Years ago, Caroline Baum attended a fundraiser at the Waldorf Astoria hotel in New York city.

It was for Big Brothers Big Sisters, a national mentoring organization, and she still recalls the rapport she observed between the youth and “big siblings” who mentored them.

“The bigs and littles were literally finishing each other’s sentences,” she said. “You could see such affection.”

Later, when she read in the newspaper that the Vineyard program was looking for mentors, she applied to become one.

Since last June, she has been paired with 10-year-old Josie Chivers, a student at the Martha’s Vineyard Public Charter School.

There are 20 Vineyarders like Caroline who spend some of their free time with children facing adversity, from poverty to academic struggles to a lack of individual attention.

The Big Brothers Big Sisters program started on the Island in 1974 and ranged in size over the years. At times it served as many as 60 children.

But the national organization was hit hard by the recession and in the years that followed, funding dried up for local staffing and office space on the Island.

Without a home or a face to promote the program, Big Brothers Big Sisters seemed to fade from Vineyard consciousness.

“I think a lot of people at that point thought the organization was gone,” said longtime volunteer Connie Alexander in a recent interview.

Concerned for the future of the organization, Mrs. Alexander enlisted the help of the Boston program’s chief executive officer.

“I got straight through to her, and I said, either this program is going to whittle away to nothing or we need re-infuse energy here,” she said.

An effort began to restore the number of matches to historic levels. Strides have already been made, according to the local chapter, which has set a goal to more than double the number of children enrolled by 2019.

“We are very committed to increasing the number of children we serve in the coming years,” said Hadley Luddy, executive director of Big Brothers Big Sisters of Cape Cod and the Islands.

Currently, the organization has several big sisters waiting to be matched and is actively recruiting little sisters.

Children are referred to the program by parents, teachers, and school counselors who feel they could benefit from another adult relationship.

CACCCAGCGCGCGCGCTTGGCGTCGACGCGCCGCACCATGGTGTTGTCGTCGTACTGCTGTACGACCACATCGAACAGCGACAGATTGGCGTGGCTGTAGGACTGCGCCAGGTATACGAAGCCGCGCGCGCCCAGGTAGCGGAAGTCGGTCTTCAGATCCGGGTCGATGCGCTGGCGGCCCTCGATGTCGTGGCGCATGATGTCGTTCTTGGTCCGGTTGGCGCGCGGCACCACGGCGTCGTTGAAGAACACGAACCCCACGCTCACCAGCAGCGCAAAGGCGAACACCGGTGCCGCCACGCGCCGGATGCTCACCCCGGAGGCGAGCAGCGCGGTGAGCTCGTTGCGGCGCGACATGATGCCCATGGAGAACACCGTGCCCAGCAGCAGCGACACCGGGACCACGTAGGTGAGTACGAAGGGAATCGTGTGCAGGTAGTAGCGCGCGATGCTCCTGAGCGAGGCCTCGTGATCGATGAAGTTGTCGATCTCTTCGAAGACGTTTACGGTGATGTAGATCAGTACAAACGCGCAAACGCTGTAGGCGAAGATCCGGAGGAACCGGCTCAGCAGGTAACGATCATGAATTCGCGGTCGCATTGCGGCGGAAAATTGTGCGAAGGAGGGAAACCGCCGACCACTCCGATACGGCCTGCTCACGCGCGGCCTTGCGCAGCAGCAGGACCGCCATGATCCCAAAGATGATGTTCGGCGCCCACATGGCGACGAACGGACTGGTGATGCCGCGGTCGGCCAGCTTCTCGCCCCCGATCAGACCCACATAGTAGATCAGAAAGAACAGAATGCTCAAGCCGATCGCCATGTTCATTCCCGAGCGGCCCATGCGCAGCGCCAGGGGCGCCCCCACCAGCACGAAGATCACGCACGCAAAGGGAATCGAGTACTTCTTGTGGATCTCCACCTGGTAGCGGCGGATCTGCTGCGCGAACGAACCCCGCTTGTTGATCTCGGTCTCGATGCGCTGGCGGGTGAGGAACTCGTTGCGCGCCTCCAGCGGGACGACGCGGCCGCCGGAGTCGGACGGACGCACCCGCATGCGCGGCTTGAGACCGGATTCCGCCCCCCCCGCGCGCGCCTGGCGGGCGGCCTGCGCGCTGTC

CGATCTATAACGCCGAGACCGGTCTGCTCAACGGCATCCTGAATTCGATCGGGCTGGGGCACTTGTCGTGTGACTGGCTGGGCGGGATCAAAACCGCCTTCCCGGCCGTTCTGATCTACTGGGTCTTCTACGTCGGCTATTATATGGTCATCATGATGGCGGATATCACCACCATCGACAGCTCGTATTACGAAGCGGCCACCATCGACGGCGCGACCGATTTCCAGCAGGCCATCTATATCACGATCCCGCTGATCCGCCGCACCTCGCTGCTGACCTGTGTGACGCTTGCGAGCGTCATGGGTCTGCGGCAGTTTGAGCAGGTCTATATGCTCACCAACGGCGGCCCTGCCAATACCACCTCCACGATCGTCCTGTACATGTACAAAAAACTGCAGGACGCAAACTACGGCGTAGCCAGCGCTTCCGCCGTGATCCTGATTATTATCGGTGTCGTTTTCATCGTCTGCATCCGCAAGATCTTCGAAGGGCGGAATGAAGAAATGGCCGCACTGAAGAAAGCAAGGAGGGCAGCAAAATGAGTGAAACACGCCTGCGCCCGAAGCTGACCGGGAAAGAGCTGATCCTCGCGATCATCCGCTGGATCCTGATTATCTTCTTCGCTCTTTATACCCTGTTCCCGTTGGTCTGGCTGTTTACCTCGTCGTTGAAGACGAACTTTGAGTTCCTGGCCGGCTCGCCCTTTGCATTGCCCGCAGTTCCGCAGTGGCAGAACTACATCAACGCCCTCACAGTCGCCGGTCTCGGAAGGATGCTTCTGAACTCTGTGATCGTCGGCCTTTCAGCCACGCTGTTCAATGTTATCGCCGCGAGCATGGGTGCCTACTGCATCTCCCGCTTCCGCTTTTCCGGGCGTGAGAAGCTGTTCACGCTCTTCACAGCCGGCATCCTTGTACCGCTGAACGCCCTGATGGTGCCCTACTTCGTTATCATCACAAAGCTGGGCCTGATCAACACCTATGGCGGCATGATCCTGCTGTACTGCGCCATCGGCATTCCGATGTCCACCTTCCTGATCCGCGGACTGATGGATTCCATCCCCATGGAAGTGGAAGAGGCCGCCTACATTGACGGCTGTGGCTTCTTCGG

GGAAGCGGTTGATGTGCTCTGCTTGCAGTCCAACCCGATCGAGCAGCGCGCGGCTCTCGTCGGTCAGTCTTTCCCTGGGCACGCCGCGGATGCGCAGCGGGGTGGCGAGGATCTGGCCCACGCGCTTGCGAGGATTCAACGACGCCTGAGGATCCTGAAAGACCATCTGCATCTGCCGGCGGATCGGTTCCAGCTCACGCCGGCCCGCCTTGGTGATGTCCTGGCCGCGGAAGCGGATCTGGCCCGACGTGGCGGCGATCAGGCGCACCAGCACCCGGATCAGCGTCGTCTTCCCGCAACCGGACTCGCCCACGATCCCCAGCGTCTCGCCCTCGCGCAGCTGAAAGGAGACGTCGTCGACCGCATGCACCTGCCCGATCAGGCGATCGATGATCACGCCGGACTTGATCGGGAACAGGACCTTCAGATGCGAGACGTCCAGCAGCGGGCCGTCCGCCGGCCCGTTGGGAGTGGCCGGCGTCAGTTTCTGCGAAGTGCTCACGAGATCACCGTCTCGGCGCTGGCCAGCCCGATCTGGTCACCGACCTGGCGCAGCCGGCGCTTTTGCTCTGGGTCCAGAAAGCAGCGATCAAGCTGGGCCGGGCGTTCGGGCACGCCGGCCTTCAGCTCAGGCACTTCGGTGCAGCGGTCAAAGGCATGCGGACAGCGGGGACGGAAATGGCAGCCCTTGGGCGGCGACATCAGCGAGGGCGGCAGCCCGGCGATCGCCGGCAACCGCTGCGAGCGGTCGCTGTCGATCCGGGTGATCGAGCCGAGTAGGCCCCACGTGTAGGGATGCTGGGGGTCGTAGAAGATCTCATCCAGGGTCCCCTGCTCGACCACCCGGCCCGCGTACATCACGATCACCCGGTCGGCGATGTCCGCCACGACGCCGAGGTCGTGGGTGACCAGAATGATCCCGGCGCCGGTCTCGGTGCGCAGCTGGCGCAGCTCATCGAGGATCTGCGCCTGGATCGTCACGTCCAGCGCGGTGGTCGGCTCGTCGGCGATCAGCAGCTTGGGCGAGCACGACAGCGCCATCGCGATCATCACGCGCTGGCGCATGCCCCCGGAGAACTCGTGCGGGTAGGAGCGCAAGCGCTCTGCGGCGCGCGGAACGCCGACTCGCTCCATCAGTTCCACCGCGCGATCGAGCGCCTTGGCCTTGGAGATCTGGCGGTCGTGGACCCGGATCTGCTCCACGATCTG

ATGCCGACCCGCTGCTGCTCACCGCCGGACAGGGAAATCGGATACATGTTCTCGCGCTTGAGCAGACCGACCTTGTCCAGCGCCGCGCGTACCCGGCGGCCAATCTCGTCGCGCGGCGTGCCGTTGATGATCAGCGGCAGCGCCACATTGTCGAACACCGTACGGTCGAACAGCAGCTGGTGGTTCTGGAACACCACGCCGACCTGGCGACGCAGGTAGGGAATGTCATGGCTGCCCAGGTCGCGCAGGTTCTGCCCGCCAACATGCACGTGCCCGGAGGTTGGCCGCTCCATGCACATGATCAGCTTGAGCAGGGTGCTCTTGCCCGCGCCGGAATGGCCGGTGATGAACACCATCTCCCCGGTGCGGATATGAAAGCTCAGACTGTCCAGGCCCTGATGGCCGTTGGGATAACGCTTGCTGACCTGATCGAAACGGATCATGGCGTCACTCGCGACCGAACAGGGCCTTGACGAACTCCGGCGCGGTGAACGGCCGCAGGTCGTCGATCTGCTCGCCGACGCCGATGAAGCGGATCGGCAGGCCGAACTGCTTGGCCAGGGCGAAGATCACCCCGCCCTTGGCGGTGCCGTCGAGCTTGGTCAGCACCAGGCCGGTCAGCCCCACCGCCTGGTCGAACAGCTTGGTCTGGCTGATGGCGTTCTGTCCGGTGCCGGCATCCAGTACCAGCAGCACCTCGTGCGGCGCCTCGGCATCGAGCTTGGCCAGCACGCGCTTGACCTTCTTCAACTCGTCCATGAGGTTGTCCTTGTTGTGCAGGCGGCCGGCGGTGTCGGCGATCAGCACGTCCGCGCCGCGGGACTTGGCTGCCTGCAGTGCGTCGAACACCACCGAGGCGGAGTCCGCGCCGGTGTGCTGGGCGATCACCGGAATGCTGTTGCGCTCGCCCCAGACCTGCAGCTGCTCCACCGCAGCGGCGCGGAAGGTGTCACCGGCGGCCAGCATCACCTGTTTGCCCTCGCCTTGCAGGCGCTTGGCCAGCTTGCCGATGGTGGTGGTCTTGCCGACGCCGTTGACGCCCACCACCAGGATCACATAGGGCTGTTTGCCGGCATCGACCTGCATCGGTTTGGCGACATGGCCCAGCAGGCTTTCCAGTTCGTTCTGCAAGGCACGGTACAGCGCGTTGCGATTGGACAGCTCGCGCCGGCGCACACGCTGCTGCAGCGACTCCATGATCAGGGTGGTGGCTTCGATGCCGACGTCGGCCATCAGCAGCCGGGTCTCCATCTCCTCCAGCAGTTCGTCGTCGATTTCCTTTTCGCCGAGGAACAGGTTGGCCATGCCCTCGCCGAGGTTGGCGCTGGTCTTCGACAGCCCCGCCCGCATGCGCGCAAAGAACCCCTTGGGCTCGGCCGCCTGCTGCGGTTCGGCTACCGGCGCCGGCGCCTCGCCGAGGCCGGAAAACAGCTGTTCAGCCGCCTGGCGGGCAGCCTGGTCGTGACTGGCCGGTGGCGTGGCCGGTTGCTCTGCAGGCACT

Mentors who sign up are asked to spend at least four hours a month with their little sibling for a minimum of one year, though many relationships continue. The average match on Cape Cod and the Islands lasts three years.

For children enrolled in the program, Ms. Luddy said the presence of a mentor often boosts self confidence and widens horizons.

“We see kids who don’t leave their community, they never leave Martha’s Vineyard,” Ms. Luddy said. “I think the exposure to an adult who has seen more of our world and had experience with life really brings a lot to kids who can benefit from that type of impact.”

Mrs. Alexander said she has seen the impact of the program firsthand as a teacher in Tisbury.

“There are so many kids that just thrive with this loving compassionate person stepping into their world,” she said.

Last year, Josie Chivers’s father signed her up for the program, along with her brother and sister.

“He felt we needed someone to bond with because he is always at work,” Josie said in an interview.

Last summer, she and Caroline, a freelance journalist, took hikes together and went swimming at South Beach. In the winter they made matching necklaces and friendship bracelets, and spent time at the West Tisbury library.

Over time, they’ve discovered that they have a lot in common. They both love frozen yogurt, birds and reading, and plan to spend time gardening this spring.

“I like her personality because she is very nice and she is helpful with me, and she is really fun,” Josie said of Caroline.

At Christmastime, Caroline took Josie around Vineyard Haven, ostensibly to help her find a holiday gift for her father.

But after trying unsuccessfully to peel off and shop by herself, Josie confessed to her true motives.

“She says, can I tell you something? I am trying to buy a gift for you,” Caroline recalled.

In the end, they picked out a turquoise vase together.

Caroline keeps it filled with flowers at all times.

“Do you have daffodils in it right now?” Josie asked Caroline during the interview.

She did.

“I am going to send you a picture later,” she told Josie.

For more information about Big Brothers Big Sisters, visit or call 508-771-5150.